OHWOW (Miami) presents a solo exhibition of works chronicling New York’s fledgling skateboard scene from the early 90s by legendary photographer Ari Marcopoulos.
Ari Marcopoulos has cemented himself as one of the most influential cultural anthropologists of the last three decades. His body of work focused on marginal pockets of American life and chronicled the early roots of these subcultures as they slowly crept into the mainstream conscience. He has an uncanny ability to be at the right place at the right time, capturing fledgling cultural movements as they are taking form. In the process, Marcopoulos produced some of the most arresting images of youth and defiance this generation ever witnessed.
In his Miami debut, titled No Cause, Marcopoulos presents a series of images chronicling New York’s fledgling skateboard scene from the early 90s. These photographs document the charismatic individuals composing this specific group of skaters and the urban locations they frequented. The work poignantly captures the mood of the time, and its pioneers, just as this now legendary skate movement began to take form.
In 1979, Ari Marcopoulos relocated from his native city of Amsterdam to New York. Fueled with enthusiasm and optimism, he quickly immersed himself in the downtown art scene, which eventually landed him assistantships with Andy Warhol and Irving Penn.
New parents, Lenore and Frank, bring their baby Daniel home from the hospital after Lenore experiences an early c-section. Though they think their child angelic, this could not be farther from the truth. Daniel is not your average infant.
It’s Alive (2008) is a modern remake of the Larry’s Cohen 1974 original movie by the same name. I was excited to see the remake because the original was the first horror film I had ever seen. I remember covering my eyes throughout the entire movie cause I was petrified. That’s what happens when you’re too young to see a horror film. The baby, with it’s long claws and razor sharp fangs is an image I have never forgotten.
I couldn’t wait to see if this updated version surpassed the original in the scare department. It didn’t and I was extremely disappointed.
In the original Lenore and Frank, an ad executive, were played by older adults (in their 30′s), an average family, in an average home, not young twenty something’s. In the remake Lenore (played by Bijou Phillips) is a graduate student, who looks 19, who leaves school to give birth and Frank (Raphael Coleman) is the young architect father. They are a really pretty couple, in a really nice large Sante Fe-eqsue home in the boondocks. Far far away from everyone.
Fred Tomaselli’s exhibition at the Brooklyn Museum, a mid-career survey featuring the artist’s two-dimensional works from the late 1980s to the present, will be on view from October 8, 2010, through January 2, 2011.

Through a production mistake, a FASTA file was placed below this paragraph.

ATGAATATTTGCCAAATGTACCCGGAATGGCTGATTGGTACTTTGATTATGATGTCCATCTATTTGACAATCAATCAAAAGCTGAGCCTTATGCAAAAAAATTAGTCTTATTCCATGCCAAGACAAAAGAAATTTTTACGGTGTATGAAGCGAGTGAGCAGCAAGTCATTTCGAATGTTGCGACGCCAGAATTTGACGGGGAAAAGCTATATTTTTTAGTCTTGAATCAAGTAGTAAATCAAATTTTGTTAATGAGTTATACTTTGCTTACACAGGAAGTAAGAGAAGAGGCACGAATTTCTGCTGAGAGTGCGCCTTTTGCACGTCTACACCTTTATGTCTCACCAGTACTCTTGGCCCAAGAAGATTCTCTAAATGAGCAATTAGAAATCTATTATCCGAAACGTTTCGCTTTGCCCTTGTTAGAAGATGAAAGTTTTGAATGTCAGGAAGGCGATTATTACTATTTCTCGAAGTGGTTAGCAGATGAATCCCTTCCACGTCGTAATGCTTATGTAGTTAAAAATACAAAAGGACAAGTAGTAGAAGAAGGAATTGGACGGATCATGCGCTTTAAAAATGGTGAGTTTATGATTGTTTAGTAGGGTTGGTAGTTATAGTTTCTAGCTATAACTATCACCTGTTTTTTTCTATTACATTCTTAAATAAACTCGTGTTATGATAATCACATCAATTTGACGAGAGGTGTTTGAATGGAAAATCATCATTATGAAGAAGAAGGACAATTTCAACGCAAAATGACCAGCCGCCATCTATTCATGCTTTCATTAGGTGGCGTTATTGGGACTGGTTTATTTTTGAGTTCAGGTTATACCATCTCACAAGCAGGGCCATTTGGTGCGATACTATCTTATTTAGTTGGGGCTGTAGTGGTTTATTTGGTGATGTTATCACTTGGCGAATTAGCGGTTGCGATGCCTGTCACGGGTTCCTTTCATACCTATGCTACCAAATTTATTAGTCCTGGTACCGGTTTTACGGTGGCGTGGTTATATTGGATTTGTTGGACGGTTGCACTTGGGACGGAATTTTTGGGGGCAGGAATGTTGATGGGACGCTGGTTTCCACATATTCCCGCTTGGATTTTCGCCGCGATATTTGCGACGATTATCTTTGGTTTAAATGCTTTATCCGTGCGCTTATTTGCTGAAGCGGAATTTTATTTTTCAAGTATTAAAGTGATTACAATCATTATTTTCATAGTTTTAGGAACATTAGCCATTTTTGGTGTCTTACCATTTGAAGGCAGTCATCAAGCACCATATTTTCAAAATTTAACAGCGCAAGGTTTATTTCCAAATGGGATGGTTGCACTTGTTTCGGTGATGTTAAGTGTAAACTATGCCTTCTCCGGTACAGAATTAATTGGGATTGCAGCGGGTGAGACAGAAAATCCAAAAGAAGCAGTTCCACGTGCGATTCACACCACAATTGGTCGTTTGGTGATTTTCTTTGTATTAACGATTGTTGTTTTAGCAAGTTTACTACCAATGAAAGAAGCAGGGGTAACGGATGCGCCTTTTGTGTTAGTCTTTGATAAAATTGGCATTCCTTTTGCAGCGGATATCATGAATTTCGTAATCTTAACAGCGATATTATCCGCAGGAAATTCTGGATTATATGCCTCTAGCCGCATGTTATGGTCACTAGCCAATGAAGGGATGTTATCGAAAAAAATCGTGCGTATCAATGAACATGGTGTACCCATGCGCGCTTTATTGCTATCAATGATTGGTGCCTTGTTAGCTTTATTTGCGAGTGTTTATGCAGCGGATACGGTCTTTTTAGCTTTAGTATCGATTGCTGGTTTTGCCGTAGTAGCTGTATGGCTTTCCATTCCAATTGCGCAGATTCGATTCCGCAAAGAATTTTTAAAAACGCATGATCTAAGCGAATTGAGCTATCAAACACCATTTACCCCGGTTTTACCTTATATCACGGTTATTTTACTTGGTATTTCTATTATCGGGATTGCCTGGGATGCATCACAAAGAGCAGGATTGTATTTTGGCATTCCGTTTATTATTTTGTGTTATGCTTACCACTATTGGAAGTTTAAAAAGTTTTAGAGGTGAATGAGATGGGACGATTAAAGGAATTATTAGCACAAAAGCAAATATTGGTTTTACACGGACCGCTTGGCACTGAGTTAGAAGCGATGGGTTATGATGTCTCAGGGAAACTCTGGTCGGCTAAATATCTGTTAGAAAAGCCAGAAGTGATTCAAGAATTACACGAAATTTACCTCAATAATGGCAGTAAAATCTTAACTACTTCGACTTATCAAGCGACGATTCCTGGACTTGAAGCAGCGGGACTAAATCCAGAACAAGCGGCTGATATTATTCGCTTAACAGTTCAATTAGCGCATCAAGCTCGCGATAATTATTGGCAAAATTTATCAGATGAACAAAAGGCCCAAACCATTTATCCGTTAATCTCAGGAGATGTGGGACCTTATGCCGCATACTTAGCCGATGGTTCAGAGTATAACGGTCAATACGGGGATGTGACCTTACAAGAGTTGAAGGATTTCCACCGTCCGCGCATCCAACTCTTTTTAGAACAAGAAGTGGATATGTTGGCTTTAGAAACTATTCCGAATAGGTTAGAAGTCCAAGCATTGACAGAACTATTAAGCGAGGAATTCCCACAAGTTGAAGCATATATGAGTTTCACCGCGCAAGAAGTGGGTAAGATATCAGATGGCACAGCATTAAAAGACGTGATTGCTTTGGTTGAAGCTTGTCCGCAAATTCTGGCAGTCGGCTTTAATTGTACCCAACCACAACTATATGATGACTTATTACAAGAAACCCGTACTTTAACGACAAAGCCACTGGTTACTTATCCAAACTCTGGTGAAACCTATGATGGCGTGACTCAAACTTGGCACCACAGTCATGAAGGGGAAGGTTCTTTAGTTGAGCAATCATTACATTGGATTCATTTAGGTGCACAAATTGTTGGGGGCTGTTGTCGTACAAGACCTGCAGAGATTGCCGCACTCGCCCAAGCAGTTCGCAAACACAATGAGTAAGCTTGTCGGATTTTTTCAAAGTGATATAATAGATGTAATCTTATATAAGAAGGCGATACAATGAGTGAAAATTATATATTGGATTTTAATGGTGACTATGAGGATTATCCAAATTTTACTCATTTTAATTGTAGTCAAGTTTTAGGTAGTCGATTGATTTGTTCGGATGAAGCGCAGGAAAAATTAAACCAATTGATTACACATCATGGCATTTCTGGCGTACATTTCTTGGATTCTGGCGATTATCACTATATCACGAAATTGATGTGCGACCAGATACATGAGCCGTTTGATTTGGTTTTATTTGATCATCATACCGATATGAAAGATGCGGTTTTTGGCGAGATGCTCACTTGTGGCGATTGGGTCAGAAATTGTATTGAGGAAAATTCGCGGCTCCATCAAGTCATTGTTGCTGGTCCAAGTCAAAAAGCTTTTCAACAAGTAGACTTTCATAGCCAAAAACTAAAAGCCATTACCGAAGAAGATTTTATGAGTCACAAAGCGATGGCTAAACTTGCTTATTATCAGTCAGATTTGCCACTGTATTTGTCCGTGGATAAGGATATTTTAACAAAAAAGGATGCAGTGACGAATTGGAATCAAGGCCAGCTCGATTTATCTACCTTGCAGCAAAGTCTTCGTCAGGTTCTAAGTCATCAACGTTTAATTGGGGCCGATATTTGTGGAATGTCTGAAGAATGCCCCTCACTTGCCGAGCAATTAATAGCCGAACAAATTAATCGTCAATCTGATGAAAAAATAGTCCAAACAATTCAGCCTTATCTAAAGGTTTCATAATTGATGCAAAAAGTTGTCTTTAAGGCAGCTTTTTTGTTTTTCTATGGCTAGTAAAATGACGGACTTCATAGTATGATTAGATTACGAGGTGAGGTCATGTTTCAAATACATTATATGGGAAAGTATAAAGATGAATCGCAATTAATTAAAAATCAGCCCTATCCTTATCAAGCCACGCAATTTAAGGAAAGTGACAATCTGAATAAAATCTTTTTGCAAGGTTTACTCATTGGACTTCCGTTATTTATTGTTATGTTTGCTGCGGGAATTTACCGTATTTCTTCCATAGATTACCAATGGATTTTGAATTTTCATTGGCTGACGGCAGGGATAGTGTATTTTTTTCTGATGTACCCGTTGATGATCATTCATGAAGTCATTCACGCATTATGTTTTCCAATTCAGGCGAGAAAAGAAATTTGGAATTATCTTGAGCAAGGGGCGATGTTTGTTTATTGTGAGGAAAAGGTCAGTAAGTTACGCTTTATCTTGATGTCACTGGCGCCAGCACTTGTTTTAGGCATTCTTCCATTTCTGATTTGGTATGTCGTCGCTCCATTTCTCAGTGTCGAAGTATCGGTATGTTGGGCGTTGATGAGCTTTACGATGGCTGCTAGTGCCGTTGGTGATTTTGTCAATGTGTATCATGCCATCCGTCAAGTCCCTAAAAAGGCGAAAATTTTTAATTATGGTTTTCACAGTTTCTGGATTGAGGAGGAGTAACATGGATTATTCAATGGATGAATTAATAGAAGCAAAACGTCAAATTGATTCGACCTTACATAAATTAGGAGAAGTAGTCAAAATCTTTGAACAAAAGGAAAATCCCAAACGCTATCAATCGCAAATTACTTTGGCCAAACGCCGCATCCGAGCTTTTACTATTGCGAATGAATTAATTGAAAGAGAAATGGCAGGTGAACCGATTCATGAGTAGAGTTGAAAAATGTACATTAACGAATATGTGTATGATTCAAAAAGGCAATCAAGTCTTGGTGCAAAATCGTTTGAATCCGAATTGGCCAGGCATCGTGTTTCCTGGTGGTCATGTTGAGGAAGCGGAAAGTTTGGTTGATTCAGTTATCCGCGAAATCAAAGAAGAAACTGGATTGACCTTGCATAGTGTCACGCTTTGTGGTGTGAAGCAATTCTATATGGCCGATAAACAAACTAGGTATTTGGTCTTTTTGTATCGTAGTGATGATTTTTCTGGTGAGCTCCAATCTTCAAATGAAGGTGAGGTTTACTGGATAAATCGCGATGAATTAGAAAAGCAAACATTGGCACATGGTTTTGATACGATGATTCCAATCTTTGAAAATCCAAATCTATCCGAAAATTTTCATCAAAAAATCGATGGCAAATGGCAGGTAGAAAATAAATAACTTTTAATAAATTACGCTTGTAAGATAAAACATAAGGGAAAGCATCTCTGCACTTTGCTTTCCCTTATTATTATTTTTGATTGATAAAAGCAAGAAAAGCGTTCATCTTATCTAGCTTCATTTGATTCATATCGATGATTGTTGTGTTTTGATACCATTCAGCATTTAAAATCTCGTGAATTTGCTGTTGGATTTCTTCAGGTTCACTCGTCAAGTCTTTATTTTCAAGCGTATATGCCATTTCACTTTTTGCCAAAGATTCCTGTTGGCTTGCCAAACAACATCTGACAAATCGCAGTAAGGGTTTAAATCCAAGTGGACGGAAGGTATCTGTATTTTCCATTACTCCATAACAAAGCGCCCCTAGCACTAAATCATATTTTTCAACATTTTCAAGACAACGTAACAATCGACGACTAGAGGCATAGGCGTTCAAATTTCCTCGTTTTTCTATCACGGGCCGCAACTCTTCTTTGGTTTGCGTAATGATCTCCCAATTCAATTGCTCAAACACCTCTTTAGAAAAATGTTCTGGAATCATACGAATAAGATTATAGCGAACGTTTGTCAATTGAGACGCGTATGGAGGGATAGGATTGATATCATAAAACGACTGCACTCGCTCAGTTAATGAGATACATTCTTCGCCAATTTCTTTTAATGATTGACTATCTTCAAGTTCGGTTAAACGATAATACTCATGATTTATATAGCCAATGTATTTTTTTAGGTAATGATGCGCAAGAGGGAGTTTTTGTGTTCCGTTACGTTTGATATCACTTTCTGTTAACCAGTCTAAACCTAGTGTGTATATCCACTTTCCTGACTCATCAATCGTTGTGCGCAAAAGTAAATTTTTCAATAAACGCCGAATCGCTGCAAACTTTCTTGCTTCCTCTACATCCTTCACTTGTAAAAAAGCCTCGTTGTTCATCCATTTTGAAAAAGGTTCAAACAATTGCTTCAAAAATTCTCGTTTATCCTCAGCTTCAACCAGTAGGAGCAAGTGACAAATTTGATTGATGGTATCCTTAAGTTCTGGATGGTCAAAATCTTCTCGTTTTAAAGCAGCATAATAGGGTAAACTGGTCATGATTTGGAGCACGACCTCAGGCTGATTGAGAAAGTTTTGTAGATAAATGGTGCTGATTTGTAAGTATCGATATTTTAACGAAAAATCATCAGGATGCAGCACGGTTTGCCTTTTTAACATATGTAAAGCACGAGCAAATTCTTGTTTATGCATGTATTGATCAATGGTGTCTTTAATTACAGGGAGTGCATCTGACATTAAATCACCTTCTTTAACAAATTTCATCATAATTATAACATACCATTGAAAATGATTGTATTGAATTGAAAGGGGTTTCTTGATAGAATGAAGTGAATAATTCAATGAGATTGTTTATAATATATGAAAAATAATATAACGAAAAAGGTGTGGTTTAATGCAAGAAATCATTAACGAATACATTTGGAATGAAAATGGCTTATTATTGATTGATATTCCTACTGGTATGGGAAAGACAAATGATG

Tomaselli’s artwork draws upon a wide range of sources from both popular culture and art history, and from his own hobbies of gardening, kayaking, and bird-watching. Growing up near the desert in southern California, Tomaselli felt the influence of nearby theme parks, with their manufactured reality, and the music and drug counterculture of Los Angles in the 1970s and 1980s.
REMBRANDT’S JAN SIX PORTRAIT AT RIJKSMUSEUM
Rembrandt’s world-famous portrait of Jan Six will be brought to the Rijksmuseum specially for the Rembrandt & Jan Six. An Amsterdam Friendship exhibition. The portrait has been part of the private collection of the Six family from Amsterdam since the 17th century and it is rarely available for public viewing. Twenty works on paper, which tell the story of the development of the portrait, will also be exhibited in the Print Room.
Artist Steve Barlett was born in West Virginia, grew up in Louisville, KY, and graduated from Kenyon College with a B.A. in Art. His narrative paintings are a combination of imaginary and personal experiences.
Prior to painting, Steve sculpted small interior to large-scale outdoor stainless steel works. His art is in the public collections of Neiman Marcus, Continental Airlines, The Port of San Diego, The City of Los Altos, and Adobe Systems, as well as in numerous private collections. He currently lives in Los Angeles.
Here are some of his works…
In the sci-fi thriller The Island, nothing is what it seems. Warning slight spoilers ahead.
Lincoln Six Echo (Ewan McGregor) and Jordan Two Delta (Scarlett Johansson) inhabit a world where everyone wears a white jumpsuit (everyday) and every aspect of their lives are monitored 24 hours a day. Things are not what they seem. This world is too perfect and everyone is too happy. Lies are being told to keep everyone tranquil and hoping for their own utopian trip to ‘The Island‘, the last place on earth that is uncontaminated. When Lincoln stumbles across the truth about what he is — with the help of James McCord (Steve Buscemi) who works at Merrick Biotech — he makes his break for freedom and a quest for Agnate exodus.
The Island (released in 2005), not to be confused with Peter Benchley’s The Island from 1980 (a different premise entirely), is produced by resident action genre boy wonder Michael Bay. So it’s no surprise this movie has tons of punch and thrills akin to a roller coaster ride; fantastic action-sequences, car chases, and tons of shoot-em up battles. The first half dives into the scientific theories of cloning and begs the ethical question, is it humane? How could people clone themselves knowing their Agnates have feelings? Answer is, they don’t know. The original humans think their ‘agnates’ (harvested beings) are vegetative just waiting to be used. Both human and clone are clueless. A dual-sided lie. The second half of the film is one long action chase sequence, where Lincoln and Jordan are hunted down by Albert Laurent (Dijmon Hounsou), who was hired by Dr. Merrick (Sean Bean) to make sure the truth does not get out.